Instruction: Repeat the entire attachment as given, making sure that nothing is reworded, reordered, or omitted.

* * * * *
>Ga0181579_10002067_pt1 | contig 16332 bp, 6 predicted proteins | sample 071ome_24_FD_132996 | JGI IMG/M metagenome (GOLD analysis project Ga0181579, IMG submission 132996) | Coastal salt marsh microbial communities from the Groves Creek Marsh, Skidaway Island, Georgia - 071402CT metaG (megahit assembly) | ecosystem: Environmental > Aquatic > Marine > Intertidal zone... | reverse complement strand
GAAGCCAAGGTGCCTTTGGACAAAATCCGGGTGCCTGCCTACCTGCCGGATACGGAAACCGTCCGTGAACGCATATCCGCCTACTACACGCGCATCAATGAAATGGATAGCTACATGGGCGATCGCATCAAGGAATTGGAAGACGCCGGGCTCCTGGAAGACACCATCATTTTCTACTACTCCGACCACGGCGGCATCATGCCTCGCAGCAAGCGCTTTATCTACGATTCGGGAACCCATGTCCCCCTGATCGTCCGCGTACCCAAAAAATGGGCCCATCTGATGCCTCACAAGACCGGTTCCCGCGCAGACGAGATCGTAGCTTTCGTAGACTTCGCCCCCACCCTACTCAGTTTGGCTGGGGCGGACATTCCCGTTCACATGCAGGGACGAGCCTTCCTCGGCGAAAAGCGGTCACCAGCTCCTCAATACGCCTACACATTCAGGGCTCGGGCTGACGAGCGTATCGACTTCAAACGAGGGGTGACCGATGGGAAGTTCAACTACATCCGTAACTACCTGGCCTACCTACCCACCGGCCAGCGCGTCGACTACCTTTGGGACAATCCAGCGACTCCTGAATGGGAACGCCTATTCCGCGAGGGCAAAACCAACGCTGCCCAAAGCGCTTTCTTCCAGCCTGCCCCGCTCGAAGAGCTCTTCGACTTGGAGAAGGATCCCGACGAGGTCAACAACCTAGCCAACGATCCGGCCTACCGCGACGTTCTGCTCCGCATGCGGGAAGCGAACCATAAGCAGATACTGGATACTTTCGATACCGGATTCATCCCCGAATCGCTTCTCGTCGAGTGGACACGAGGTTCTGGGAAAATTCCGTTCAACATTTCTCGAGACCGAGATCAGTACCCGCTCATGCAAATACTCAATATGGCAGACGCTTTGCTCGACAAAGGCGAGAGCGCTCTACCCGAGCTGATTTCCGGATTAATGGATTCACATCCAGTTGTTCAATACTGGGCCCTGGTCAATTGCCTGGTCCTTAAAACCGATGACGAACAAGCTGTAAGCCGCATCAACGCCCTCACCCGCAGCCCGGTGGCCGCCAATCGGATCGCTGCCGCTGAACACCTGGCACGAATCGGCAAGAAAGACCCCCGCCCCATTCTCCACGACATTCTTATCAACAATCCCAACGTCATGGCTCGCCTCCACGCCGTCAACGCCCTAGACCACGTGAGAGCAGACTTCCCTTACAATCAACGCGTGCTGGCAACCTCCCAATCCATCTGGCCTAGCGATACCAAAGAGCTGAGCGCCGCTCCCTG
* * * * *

>Ga0181579_10002067_pt1 | contig 16332 bp, 6 predicted proteins | sample 071ome_24_FD_132996 | JGI IMG/M metagenome (GOLD analysis project Ga0181579, IMG submission 132996) | Coastal salt marsh microbial communities from the Groves Creek Marsh, Skidaway Island, Georgia - 071402CT metaG (megahit assembly) | ecosystem: Environmental > Aquatic > Marine > Intertidal zone... | reverse complement strand
GAAGCCAAGGTGCCTTTGGACAAAATCCGGGTGCCTGCCTACCTGCCGGATACGGAAACCGTCCGTGAACGCATATCCGCCTACTACACGCGCATCAATGAAATGGATAGCTACATGGGCGATCGCATCAAGGAATTGGAAGACGCCGGGCTCCTGGAAGACACCATCATTTTCTACTACTCCGACCACGGCGGCATCATGCCTCGCAGCAAGCGCTTTATCTACGATTCGGGAACCCATGTCCCCCTGATCGTCCGCGTACCCAAAAAATGGGCCCATCTGATGCCTCACAAGACCGGTTCCCGCGCAGACGAGATCGTAGCTTTCGTAGACTTCGCCCCCACCCTACTCAGTTTGGCTGGGGCGGACATTCCCGTTCACATGCAGGGACGAGCCTTCCTCGGCGAAAAGCGGTCACCAGCTCCTCAATACGCCTACACATTCAGGGCTCGGGCTGACGAGCGTATCGACTTCAAACGAGGGGTGACCGATGGGAAGTTCAACTACATCCGTAACTACCTGGCCTACCTACCCACCGGCCAGCGCGTCGACTACCTTTGGGACAATCCAGCGACTCCTGAATGGGAACGCCTATTCCGCGAGGGCAAAACCAACGCTGCCCAAAGCGCTTTCTTCCAGCCTGCCCCGCTCGAAGAGCTCTTCGACTTGGAGAAGGATCCCGACGAGGTCAACAACCTAGCCAACGATCCGGCCTACCGCGACGTTCTGCTCCGCATGCGGGAAGCGAACCATAAGCAGATACTGGATACTTTCGATACCGGATTCATCCCCGAATCGCTTCTCGTCGAGTGGACACGAGGTTCTGGGAAAATTCCGTTCAACATTTCTCGAGACCGAGATCAGTACCCGCTCATGCAAATACTCAATATGGCAGACGCTTTGCTCGACAAAGGCGAGAGCGCTCTACCCGAGCTGATTTCCGGATTAATGGATTCACATCCAGTTGTTCAATACTGGGCCCTGGTCAATTGCCTGGTCCTTAAAACCGATGACGAACAAGCTGTAAGCCGCATCAACGCCCTCACCCGCAGCCCGGTGGCCGCCAATCGGATCGCTGCCGCTGAACACCTGGCACGAATCGGCAAGAAAGACCCCCGCCCCATTCTCCACGACATTCTTATCAACAATCCCAACGTCATGGCTCGCCTCCACGCCGTCAACGCCCTAGACCACGTGAGAGCAGACTTCCCTTACAATCAACGCGTGCTGGCAACCTCCCAATCCATCTGGCCTAGCGATACCAAAGAGCTGAGCGCCGCTCCCTG